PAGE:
Analysis of NHANES 2005-2016 Data Showed Significant Association Between Micro and Macronutrient Intake and Various Sleep Variables
Curr Dev Nutr. 2019 Jun 13;3(Suppl 1). pii: nzz031.P06-103-19. doi: 10.1093/cdn/nzz031.P06-103-19. eCollection 2019 Jun.
Note: Vitamin B6 improves digestion, which may increase bio-availability of both Vitamin D and Magnesium
Search VitaminDWiki for (sleep OR insomnia) Magnesium 228 items as of June 2019
- Poor sleep 1.5 X more likely if less than 20 ng of Vitamin D – Feb 2019
- Sleep may be regulated by Vitamin D via two pathways – Nov 2018
- Children short sleep 12 percent more likely for each 1 ng lower vitamin D at birth – Oct 2018
- Sleep problems cured by vitamin D, etc. – workshops and patient workbooks – Gominak 2018
- Sleep, Vitamin D, B Vitamins, jaw, etc. Dr. Gominak transcript - 2016
- Insomnia treatment 12X less likely to be effective if low vitamin D – Oct 2017
- Sleeps disorders nicely treated by Vitamin D (50,000 IU twice a month) – RCT May 2017
- Sleep Apnea patients – 98 percent had low vitamin D – Feb 2016
Note: there appears to be no study for this abstract
Ikonte C1, Reider C2, Fulgoni V 3rd3, Mitmesser S1.
1 Pharmavite LLC.
3 Nutrition Impact LLC.
OBJECTIVES: To understand the association between micro and macronutrient intake and sleep variables from the National Health and Nutrition Evaluation Survey (NHANES, 2005-2016).
Data analysis was performed using SAS 9.4; regression analysis was used to assess the relationship (p < 0.05) of nutrient intake with sleep variables. All nutrients were individual usual intakes determined using the National Cancer Institute method from food plus supplements; covariates included age, gender, ethnicity, poverty income ration, current smoking status and physical activity level. Individuals 16+ years of age were included in the analysis; pregnant or lactating females and those with unreliable dietary recalls were excluded in the analysis. Seven (7) Sleep variables included in the analysis were short sleep hours (<7 hrs of sleep) and trouble sleeping (NHANES 2005-2016), sleep disorder (NHANES, 2005-2014) and poor sleep quality, insomnia, sleep latency, and use of sleeping pills >5 times in the last month (NHANES 2005-2008).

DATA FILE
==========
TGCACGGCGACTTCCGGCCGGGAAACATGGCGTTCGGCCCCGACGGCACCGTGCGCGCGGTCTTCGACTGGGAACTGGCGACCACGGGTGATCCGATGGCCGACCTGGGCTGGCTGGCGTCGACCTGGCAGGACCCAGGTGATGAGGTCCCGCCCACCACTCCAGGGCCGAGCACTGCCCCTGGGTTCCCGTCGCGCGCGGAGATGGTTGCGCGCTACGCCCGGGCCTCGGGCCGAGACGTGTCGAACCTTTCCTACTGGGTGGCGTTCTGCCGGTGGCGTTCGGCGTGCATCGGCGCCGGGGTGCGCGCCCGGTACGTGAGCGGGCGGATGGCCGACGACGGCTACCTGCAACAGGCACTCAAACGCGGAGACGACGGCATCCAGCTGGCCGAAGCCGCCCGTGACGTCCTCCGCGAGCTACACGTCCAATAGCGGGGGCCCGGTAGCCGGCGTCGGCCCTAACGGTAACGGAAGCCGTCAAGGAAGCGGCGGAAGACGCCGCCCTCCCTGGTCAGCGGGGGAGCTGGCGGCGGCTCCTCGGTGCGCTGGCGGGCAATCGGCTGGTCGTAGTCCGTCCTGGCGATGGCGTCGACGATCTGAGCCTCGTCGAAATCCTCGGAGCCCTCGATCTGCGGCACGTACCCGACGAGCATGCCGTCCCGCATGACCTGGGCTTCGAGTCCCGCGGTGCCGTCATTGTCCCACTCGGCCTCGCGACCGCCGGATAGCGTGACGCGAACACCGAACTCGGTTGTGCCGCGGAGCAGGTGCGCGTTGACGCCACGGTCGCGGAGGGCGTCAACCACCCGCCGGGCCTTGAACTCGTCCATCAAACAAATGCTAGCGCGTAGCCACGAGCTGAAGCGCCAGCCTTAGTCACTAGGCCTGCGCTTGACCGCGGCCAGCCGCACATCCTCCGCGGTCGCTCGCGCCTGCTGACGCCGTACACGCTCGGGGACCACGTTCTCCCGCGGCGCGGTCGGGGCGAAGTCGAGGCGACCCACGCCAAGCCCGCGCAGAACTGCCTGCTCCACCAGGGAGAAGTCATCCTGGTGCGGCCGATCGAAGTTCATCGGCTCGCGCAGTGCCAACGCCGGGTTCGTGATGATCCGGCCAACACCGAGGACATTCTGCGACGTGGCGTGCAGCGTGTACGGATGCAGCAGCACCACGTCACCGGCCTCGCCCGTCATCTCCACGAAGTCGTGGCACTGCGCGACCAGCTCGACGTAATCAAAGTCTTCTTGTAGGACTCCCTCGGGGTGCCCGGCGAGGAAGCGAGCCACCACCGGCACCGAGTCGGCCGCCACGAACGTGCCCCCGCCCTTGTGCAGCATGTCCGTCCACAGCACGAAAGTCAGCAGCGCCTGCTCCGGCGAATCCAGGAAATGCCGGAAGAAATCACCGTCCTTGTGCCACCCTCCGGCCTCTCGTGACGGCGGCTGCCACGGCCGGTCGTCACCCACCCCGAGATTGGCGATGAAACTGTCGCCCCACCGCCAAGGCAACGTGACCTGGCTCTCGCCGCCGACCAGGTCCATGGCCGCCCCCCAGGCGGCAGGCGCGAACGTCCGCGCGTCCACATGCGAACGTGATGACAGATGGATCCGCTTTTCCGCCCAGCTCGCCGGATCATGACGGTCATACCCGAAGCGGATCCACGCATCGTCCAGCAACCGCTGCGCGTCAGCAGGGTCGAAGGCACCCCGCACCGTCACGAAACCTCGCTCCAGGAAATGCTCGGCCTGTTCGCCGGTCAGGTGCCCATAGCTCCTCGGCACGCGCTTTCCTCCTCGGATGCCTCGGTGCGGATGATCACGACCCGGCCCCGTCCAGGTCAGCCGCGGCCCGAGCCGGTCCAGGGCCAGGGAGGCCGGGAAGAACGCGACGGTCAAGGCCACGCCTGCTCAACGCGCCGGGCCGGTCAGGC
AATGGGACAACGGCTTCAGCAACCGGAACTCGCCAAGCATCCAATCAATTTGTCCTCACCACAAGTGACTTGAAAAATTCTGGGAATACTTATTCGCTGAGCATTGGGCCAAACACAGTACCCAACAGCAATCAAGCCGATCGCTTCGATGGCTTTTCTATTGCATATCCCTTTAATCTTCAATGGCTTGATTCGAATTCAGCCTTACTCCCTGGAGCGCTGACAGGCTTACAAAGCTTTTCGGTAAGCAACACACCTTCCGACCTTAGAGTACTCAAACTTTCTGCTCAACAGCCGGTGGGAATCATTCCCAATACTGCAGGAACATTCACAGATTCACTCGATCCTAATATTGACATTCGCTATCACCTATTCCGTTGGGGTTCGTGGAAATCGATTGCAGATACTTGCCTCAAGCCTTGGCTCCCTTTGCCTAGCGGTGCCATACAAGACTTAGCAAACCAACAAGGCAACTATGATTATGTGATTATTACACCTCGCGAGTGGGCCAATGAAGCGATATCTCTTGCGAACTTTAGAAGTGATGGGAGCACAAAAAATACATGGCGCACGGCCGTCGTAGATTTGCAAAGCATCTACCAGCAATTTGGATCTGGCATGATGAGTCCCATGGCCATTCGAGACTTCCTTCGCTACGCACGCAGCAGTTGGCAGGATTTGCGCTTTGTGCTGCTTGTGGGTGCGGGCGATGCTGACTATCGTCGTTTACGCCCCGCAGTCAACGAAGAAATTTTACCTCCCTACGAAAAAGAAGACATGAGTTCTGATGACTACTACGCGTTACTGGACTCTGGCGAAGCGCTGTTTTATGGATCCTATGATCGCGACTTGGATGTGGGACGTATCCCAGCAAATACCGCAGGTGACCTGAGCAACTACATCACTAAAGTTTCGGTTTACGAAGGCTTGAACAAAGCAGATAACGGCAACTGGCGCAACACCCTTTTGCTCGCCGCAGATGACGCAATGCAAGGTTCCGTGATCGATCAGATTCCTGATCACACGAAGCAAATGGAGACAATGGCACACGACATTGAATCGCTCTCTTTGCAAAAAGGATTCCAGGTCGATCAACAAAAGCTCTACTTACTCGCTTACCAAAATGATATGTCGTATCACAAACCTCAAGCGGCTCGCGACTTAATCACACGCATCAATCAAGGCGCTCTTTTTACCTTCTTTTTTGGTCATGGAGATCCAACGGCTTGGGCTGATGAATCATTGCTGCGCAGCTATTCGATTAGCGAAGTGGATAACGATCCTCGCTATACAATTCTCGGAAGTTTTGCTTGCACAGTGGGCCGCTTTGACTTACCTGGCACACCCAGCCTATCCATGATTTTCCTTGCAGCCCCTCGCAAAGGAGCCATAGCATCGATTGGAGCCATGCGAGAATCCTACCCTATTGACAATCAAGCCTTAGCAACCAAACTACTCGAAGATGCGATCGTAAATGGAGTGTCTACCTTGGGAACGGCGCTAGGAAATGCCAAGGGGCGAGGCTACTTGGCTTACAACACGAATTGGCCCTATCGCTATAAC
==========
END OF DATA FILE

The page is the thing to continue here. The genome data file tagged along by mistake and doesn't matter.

In adults (males and females) 19+ years,
- 32.7% experienced short sleep;
- 47.3% poor sleep quality;
- 8.94% a sleep disorder;
- 37.9% sleep latency;
- 9.30% used sleeping pills;
- 15.1% exhibited insomnia; and
- 27.7% experienced sleep trouble.
Within this population, short sleep was significantly (p < 0.05) associated with the greatest number of nutrients; showing an inverse association with
- vitamin D,
- calcium, and
- dietary fiber intake.
Across all seven sleep variables, however,
- niacin and
- vitamin D
demonstrated significant (p < 0.05) inverse association within this population.
Inverse associations were also found for
- dietary fiber intake and short sleep and sleep disorder;
- phosphorus intake and poor sleep quality,
- sleep latency and sleep pill use; and
- vitamin K intake and poor sleep quality, sleep disorder, sleep latency and sleep pill use in the gender combined adults 19+ years.
Within this population however, there were direct associations for the intakes of protein and vitamin B6 and short sleep, sleep disorder and sleep trouble; for the intakes of sodium and vitamin A and poor sleep quality, sleep latency and sleep pill use; for the intake of vitamin B12 and poor ADL and insomnia; and for the intake of zinc and sleep quality, sleep latency, sleep pill use, poor ADL and insomnia.
Among female adults 19+ years, dietary fiber was the only nutrient that showed an inverse association with all seven sleep variables.
CONCLUSIONS: These findings demonstrate the importance of micro and macronutrient intake on numerous sleep variables.
FUNDING SOURCES: This analysis was funded by Pharmavite, LLC.
PMID: 31223980 PMCID: PMC6574146 DOI: 10.1093/cdn/nzz031.P06-103-19